Yes, I agree with previous - I didn't really find this puzzle difficult.

The key was identifying the 4's in r1c1 and r1c3 - these were the only possibilities for Nr4 in Row 1. Therefore, you could exclude the remainder of the 4s in the first block. The puzzle is easily solvable from there.

Cheers.


Thanks, Geoff! You put your finger on my mental block.

I had in fact noticed that the "4" in the first row had to go in either r1c1 or in r1c3, since those two cells are the only candidates for a "4" in the first row -- see the grid below. But then I failed to make the connection that immediately allows one to place a "5" in r2c1. Duh!!! :oops:

Anyway, here's as far as I got before resorting to the "X-Wing" to complete this puzzle:
Code:

  4/5/7        9        3/4/5      2/3/5      2/3/5        8          1          6        2/5/7
   4/5      3/4/5/8       1          7      2/3/5/6/9  3/4/5/6/9    4/5/9     2/4/8/9     2/5/8
    2       4/5/7/8      *6*        5/9         1        4/5/9     4/5/7/9    4/7/8/9       3

    3       1/2/5/7       8          4        2/5/9      1/5/9      5/7/9      1/7/9        6
 1/4/5/7    1/4/5/7       9       3/5/6/8    3/5/6/8    1/3/5/6       2       1/3/5/7     1/5/7
    6       x1/2/5x      2/5      2/3/5/9    2/3/5/9       7          8       x1/3/9x       4

    8      x1/2/3/5x    2/3/5      3/5/6        4        3/5/6       3/7     x1/2/3/7x      9
 1/4/5/9    1/3/4/5     3/4/5     3/5/8/9      *7*         2          6      1/2/3/4/8     1/8
   4/9         6          7          1        3/8/9       3/9        3/4         5         2/8

The two values I had managed to locate at this point are marked with * in the grid above -- the four cells representing the "X-Wing" are marked with the letter x. I proceeded as follows -- since the value "1" must either appear in r6c2 and in r7c8, or else in r7c3 and in r6c8, one can eliminate the other possible "1"s in columns 2 and 8 to arrive at the following grid.
Code:

  4/5/7        9        3/4/5      2/3/5      2/3/5        8          1          6        2/5/7
   4/5      3/4/5/8       1          7      2/3/5/6/9  3/4/5/6/9    4/5/9     2/4/8/9     2/5/8
    2       4/5/7/8      *6*        5/9         1        4/5/9     4/5/7/9    4/7/8/9       3

    3        2/5/7        8          4        2/5/9      1/5/9      5/7/9       7/9         6
 1/4/5/7     4/5/7        9       3/5/6/8    3/5/6/8    1/3/5/6       2        3/5/7      1/5/7
    6       x1/2/5x      2/5      2/3/5/9    2/3/5/9       7          8       x1/3/9x       4

    8      x1/2/3/5x    2/3/5      3/5/6        4        3/5/6       3/7     x1/2/3/7x      9
 1/4/5/9     3/4/5      3/4/5     3/5/8/9      *7*         2          6       2/3/4/8      1/8
   4/9         6          7          1        3/8/9       3/9        3/4         5         2/8

In this grid it's immediately obvious that r4c6=1, since that's the only cell in row 4 that can contain the value "1". And it's possible to solve the puzzle with this additional number -- that's how I did it the other day.

What Geoff has pointed out is that I should have been looking at the upper left corner, like this:
Code:

   4/7         9         3/4       2/3/5      2/3/5        8          1          6        2/5/7
    5         3/8         1          7       2/3/6/9    3/4/6/9      4/9      2/4/8/9      2/8
    2         7/8        *6*        5/9         1        4/5/9     4/5/7/9    4/7/8/9       3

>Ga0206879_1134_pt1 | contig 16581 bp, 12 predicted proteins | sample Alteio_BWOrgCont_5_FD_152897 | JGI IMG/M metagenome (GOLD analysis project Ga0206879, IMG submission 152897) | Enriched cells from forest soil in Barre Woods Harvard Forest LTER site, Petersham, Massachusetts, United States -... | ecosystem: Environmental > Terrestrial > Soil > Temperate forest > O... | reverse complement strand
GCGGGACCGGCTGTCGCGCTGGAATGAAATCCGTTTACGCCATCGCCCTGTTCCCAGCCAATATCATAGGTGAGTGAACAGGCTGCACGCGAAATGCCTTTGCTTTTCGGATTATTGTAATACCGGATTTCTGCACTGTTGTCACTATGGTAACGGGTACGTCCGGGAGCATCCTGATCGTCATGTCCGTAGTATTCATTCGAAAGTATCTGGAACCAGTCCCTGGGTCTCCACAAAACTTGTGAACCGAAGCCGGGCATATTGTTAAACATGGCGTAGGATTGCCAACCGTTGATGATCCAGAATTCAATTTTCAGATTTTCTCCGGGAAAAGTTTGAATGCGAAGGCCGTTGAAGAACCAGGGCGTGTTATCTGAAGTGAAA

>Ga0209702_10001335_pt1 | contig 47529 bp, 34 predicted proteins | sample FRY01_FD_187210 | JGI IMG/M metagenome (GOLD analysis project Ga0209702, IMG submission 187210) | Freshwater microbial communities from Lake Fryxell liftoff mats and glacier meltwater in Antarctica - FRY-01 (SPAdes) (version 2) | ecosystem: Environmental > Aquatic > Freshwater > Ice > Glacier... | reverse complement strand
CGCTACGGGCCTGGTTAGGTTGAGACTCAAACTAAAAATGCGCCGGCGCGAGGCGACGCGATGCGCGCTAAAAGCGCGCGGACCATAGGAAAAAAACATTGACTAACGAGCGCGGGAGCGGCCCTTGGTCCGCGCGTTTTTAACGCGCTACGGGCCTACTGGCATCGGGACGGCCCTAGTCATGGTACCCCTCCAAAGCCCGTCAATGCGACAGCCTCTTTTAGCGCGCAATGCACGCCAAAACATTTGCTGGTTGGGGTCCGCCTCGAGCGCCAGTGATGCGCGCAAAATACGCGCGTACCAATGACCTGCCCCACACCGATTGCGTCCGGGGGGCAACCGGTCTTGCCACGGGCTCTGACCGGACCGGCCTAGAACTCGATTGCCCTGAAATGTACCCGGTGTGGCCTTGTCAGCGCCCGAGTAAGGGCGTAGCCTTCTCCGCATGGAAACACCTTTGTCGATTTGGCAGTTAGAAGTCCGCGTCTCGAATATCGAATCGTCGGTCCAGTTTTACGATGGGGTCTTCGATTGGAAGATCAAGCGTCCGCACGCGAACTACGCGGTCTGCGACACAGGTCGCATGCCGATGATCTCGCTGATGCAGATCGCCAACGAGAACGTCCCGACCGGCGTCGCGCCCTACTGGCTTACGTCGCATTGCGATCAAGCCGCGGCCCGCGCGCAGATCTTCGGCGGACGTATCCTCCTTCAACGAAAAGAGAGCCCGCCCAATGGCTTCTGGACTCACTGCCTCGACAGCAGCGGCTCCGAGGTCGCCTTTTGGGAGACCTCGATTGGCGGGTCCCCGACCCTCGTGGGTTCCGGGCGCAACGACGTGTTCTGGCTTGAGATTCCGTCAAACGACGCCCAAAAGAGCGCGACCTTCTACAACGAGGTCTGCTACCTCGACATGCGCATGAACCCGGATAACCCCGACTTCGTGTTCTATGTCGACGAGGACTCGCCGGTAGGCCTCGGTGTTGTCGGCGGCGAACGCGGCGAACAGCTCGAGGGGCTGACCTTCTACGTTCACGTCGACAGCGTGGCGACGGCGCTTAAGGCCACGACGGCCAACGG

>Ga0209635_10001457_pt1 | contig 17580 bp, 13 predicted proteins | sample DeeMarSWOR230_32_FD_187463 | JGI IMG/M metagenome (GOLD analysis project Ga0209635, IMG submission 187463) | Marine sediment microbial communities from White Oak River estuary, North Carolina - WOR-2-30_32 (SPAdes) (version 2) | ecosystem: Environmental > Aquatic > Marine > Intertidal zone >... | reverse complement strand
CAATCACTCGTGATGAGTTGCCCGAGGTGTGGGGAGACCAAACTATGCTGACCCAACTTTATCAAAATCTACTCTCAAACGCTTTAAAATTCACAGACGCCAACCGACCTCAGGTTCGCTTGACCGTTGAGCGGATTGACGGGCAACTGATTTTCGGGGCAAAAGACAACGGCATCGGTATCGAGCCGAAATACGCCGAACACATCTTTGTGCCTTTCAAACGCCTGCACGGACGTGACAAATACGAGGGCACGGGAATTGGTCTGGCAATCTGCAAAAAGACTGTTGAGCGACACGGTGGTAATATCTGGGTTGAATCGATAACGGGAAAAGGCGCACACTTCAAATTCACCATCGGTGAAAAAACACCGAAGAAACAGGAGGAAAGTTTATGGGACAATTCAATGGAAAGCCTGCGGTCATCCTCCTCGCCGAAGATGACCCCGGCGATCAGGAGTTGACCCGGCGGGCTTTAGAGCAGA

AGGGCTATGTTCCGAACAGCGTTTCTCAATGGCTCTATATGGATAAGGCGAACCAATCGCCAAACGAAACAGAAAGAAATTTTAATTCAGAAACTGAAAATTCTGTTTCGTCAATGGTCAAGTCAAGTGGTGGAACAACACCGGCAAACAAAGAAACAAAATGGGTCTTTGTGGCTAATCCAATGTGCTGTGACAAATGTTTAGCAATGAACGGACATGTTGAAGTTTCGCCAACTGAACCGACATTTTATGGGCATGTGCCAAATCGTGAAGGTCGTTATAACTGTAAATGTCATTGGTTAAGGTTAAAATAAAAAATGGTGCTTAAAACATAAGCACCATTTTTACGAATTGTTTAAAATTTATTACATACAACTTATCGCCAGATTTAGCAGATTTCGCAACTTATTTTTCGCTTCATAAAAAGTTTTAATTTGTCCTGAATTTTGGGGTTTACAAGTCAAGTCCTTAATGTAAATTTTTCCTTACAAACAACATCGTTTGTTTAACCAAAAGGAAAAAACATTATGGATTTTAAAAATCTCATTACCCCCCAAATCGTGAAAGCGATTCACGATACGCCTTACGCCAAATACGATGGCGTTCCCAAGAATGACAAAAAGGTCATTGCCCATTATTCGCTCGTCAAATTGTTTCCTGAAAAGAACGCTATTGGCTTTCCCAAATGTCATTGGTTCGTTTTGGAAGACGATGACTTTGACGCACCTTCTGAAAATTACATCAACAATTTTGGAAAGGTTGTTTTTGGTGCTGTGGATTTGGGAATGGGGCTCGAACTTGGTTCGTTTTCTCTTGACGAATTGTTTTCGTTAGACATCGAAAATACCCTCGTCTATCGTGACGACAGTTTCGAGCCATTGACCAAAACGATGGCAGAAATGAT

3       1/2/5/7       8          4        2/5/9      1/5/9      5/7/9      1/7/9        6
  1/4/7     1/4/5/7       9       3/5/6/8    3/5/6/8    1/3/5/6       2       1/3/5/7     1/5/7
    6        1/2/5       2/5      2/3/5/9    2/3/5/9       7          8        1/3/9        4

    8       1/2/3/5     2/3/5      3/5/6        4        3/5/6       3/7      1/2/3/7       9
  1/4/9     1/3/4/5     3/4/5     3/5/8/9      *7*         2          6      1/2/3/4/8     1/8
   4/9         6          7          1        3/8/9       3/9        3/4         5         2/8

This second method is clearly much simpler -- the next move (a "1" in r8c9) pops out once one recognizes the {2,8} pair in r2c9 and r9c9. dcb :shock:

PS Interestingly, when I applied Geoff's insight to rework this puzzle I found that the pair of "1"s that are part of the X-Wing formation I had relied on earlier popped up almost immediately -- that is to say that Geoff's method and mine led to almost the same solution pathway, except that his was a lot easier to notice than mine was.
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PostPosted: Thu Sep 08, 2005 5:46 am    Post subject: Reply with quote

Anonymous wrote:
I struggled with this one, and on checking with the sudoku drawer it rated it as very hard. I got it to work, but not sure how. I have yet to understand some of the terminology used, so cannot help in how I solved it.

Great website, I am thoroughly addicted. Smile Smile


I manage to do Sudokus from several sources without knowing or understanding any of the complicated names that people refer to. The explanations seem to often make it unecessarily more complicated and confusing. Just follow straight forward logic! When I get stuck I put it down, and later on, on a fresh look it is apparent where the mental block was! Usually obviious and quite uncomplicated.
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PostPosted: Sat Sep 17, 2005 6:41 am    Post subject: Reply with quote

You could've cleaned up the 9th row while you were filling out your code.

#2 can ONLY go in row nine, column nine (Pretty obvious if you look strictly at the structure of the ninth row.)

. . . which in turn means that #8 can ONLY go in row nine, column five.

Do that, and you'll find out that things will go MUCH easier with the puzzle.

BTW. . . I thought this puzzle was tougher than the 9-4 "very hard" puzzle.